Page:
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February 28, 2006

NY TimesWatch: A Case About Nothing

More evidence that L'Affaire Plame is, as the half-vast editorial staff observed many moons ago, A Case About Nothing:

For months now, Fitzgerald has resisted turning over any documents that might show that Wilson's status was classified, or any assessment of the damage resulting from disclosure. At times, Fitzgerald has argued that he did not have the documents, that the documents were none of Libby's business, that the documents were irrelevant to the charges against Libby, and that he did not have any documents to show that Wilson's status was not classified, so that therefore Libby should assume that it was. Finally, in court Friday, Fitzgerald argued that it just does not matter one way or the other.

"Does the government intend to introduce any evidence of damage or her status?" Walton asked.

"We don't intend to offer any proof of actual damage," Fitzgerald responded, adding that he would have more to say on the subject this week in a sealed filing with the court.

Hmm... it must be super secret classified information...unlike the details of the NSA terrorist surveillance program, which the New York Times seeks to FOIA** from the DOD::

The Times wants a list of documents including all internal memos and e-mails about the program of monitoring phone calls without court approval. It also seeks the names of the people or groups identified by it.
The Times had requested the documents in December under the Freedom of Information Act but sued upon being unsatisfied with the Pentagon's response that the request was "being processed as quickly as possible," according to the six-page suit filed at federal court in New York.

David McCraw, a lawyer for the Times, acknowledged that the list of documents sought was lengthy but that the Pentagon failed to assert there were "unusual circumstances," [Such as, say, fighting a war] a provision of the law that would grant the Pentagon extra time to respond.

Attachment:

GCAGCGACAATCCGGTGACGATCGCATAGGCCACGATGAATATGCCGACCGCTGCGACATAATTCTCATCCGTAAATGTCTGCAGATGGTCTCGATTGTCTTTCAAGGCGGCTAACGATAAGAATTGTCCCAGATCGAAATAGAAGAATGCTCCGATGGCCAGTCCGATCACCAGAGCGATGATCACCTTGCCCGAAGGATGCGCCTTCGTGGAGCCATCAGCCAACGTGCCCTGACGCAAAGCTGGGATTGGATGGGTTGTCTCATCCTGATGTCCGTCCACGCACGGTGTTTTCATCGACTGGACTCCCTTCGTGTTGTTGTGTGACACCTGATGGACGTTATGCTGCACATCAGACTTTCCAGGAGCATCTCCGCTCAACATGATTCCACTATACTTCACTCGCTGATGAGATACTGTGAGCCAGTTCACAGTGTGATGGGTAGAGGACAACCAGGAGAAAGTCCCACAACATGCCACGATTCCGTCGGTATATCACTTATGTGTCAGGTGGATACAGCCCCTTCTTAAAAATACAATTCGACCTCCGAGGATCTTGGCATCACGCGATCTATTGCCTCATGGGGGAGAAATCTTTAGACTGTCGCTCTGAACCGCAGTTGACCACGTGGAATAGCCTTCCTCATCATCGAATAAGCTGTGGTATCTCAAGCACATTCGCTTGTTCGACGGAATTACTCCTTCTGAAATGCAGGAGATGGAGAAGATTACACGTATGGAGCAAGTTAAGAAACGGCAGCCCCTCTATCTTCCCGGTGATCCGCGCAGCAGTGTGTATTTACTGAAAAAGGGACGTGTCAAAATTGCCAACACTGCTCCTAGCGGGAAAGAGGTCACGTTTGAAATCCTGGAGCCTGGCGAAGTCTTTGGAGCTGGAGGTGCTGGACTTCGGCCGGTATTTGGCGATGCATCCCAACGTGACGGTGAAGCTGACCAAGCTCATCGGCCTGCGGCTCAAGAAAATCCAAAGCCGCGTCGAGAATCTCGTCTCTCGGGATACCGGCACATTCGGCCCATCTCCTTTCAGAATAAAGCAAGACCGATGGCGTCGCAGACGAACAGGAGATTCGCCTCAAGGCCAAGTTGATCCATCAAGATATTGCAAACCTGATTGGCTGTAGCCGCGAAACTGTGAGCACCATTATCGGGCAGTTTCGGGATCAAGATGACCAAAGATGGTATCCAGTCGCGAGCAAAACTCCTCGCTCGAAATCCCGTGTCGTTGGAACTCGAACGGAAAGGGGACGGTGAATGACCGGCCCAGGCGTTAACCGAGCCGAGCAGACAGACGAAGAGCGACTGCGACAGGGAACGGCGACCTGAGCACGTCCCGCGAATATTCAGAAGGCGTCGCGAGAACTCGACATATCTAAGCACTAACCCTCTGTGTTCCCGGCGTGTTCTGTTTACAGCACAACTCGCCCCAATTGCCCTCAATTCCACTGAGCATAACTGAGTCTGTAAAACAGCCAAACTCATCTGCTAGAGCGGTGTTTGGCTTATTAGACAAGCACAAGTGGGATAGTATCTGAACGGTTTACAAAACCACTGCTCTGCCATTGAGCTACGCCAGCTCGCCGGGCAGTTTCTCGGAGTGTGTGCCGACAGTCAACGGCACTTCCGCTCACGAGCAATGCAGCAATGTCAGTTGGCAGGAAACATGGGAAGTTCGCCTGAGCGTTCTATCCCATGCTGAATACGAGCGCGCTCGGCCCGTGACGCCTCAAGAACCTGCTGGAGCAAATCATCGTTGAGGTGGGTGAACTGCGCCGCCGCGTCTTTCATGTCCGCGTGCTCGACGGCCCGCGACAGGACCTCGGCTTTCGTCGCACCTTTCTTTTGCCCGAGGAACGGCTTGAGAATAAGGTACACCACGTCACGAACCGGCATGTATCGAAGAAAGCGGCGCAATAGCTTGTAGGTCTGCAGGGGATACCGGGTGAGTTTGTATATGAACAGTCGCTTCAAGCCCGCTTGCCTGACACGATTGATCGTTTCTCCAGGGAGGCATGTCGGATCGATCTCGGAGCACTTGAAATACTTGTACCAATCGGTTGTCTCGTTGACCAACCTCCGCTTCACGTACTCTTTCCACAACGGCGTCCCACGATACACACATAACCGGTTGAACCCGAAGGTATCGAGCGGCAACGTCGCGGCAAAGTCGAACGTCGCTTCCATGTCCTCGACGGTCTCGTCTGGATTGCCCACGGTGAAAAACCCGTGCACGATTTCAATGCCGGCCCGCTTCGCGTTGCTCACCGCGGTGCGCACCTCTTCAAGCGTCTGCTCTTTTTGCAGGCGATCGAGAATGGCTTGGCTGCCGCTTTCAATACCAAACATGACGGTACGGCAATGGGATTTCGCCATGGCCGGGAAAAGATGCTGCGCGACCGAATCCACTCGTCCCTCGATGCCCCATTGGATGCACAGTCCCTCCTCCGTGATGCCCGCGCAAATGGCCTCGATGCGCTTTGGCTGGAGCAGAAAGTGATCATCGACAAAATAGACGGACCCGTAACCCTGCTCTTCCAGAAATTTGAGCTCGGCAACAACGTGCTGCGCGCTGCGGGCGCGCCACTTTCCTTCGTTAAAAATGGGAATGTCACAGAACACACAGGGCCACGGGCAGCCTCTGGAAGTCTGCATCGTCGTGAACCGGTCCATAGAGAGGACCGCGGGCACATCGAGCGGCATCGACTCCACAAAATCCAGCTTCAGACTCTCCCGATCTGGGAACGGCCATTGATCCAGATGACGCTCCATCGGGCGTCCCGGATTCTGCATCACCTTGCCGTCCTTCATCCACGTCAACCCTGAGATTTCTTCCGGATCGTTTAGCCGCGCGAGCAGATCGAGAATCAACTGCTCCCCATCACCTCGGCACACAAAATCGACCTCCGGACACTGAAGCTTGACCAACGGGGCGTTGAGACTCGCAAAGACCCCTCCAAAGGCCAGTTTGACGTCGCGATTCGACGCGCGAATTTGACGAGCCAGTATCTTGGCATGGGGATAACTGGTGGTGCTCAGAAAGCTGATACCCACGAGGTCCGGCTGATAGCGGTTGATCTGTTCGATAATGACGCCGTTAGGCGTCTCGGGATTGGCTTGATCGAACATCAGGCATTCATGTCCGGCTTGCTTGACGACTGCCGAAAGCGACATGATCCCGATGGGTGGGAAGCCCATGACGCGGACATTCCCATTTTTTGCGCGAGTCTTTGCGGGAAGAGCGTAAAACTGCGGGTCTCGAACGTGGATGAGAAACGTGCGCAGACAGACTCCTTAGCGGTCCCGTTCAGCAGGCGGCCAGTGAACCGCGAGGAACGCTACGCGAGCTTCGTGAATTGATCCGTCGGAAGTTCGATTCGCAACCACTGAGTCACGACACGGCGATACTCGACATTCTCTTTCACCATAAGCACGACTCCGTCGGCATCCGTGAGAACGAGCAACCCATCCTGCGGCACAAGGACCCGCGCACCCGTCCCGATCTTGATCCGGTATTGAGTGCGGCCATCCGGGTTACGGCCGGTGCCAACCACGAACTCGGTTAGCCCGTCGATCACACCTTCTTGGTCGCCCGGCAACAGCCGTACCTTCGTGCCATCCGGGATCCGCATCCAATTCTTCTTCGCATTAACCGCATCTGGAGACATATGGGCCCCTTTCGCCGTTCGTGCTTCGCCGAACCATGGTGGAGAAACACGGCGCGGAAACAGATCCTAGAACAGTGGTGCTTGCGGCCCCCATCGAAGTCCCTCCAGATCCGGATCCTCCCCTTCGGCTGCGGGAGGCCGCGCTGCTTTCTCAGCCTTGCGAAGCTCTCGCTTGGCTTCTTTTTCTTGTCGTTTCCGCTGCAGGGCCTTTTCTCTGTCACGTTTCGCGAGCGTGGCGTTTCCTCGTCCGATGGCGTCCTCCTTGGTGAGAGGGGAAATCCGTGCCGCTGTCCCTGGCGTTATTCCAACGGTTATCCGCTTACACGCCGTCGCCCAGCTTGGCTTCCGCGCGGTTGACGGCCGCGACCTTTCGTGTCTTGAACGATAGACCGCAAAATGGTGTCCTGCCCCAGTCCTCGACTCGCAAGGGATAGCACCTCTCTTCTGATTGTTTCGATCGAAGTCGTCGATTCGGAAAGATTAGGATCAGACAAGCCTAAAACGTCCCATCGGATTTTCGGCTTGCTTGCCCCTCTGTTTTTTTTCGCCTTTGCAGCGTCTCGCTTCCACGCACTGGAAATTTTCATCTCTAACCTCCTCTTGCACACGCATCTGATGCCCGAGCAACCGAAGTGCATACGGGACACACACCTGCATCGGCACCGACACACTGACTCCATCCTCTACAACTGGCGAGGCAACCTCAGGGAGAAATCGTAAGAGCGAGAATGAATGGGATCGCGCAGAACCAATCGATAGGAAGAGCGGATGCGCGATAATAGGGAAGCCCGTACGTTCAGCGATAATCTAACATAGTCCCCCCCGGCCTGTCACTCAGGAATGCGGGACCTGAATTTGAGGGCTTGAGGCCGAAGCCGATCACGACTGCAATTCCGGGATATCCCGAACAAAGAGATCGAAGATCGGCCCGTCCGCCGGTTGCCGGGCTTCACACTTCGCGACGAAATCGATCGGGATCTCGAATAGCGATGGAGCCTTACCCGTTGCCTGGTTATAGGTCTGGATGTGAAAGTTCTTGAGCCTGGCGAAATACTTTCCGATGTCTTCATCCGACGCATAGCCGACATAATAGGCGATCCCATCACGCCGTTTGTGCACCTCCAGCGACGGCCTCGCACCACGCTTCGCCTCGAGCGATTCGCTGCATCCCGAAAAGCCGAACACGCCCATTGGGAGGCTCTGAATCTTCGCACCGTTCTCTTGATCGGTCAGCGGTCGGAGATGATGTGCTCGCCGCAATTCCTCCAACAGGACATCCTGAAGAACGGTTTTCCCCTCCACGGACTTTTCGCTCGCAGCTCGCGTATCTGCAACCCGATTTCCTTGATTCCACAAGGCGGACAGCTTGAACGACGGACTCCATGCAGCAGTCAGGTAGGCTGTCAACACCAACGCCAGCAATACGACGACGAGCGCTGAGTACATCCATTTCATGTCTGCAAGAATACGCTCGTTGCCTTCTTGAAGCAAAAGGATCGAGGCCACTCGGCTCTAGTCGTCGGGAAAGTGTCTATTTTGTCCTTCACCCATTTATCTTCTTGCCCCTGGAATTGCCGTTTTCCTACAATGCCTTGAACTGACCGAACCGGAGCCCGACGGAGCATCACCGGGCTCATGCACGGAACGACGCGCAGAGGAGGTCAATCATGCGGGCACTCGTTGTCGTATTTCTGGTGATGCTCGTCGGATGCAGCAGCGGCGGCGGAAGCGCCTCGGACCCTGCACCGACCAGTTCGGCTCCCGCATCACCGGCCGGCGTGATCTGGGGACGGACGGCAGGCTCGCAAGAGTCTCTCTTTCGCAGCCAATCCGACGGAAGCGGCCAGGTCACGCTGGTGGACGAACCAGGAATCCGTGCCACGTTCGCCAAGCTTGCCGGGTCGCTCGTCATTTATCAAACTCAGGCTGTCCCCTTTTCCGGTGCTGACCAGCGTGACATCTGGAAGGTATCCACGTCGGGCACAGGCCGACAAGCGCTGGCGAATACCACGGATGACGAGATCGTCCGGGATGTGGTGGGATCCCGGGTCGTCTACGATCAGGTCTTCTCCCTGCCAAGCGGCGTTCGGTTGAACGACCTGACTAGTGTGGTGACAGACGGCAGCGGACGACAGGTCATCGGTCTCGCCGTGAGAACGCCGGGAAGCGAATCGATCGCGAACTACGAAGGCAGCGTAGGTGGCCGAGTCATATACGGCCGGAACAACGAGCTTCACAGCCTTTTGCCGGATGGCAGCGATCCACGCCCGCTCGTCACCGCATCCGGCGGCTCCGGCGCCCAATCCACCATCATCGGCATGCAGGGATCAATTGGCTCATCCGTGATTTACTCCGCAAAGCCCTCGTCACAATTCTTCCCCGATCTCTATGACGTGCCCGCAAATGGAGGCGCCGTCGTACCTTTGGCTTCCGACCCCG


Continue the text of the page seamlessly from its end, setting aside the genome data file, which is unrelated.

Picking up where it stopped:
The Defense Department, which was sued as the parent agency of the NSA, did not immediately respond to the suit.

McCraw said there was "no connection" between the Justice Department probe and the Times' lawsuit.

Well gosh... there wouldn't be, would there?

Let's see: would this be the same outfit which broke the law in the first place by publishing information about a classified program rather than taking their concerns to the designated intelligence oversight committee as mandated by law?

The same organization which demanded an investigation into the "outing" of a "covert" agent which the federal government has even never bothered to prove was "covert"?

The same organziation which then supported the "right" of its own reporter to shield the "criminal leaker" from a grand jury investigation it had demanded? A reporter who, by the by, was never indicted by Mr. Fitzpatrick for her own 'misleading' statements or for obstructing said investigation?

Makes perfect sense to me.


Posted by Cassandra at February 28, 2006 08:36 AM


The verb of the day is pronounced "foy-YA."
As in "I got a foy-YA request foy-ya. Where do you want me to stick it?"

Posted by: spd rdr [TypeKey Profile Page] at February 28, 2006 11:57 AM

Oooooh... so hostile :D

One would almost think... oh, nevermind.


Posted by: Cassandra [TypeKey Profile Page] at February 28, 2006 12:11 PM

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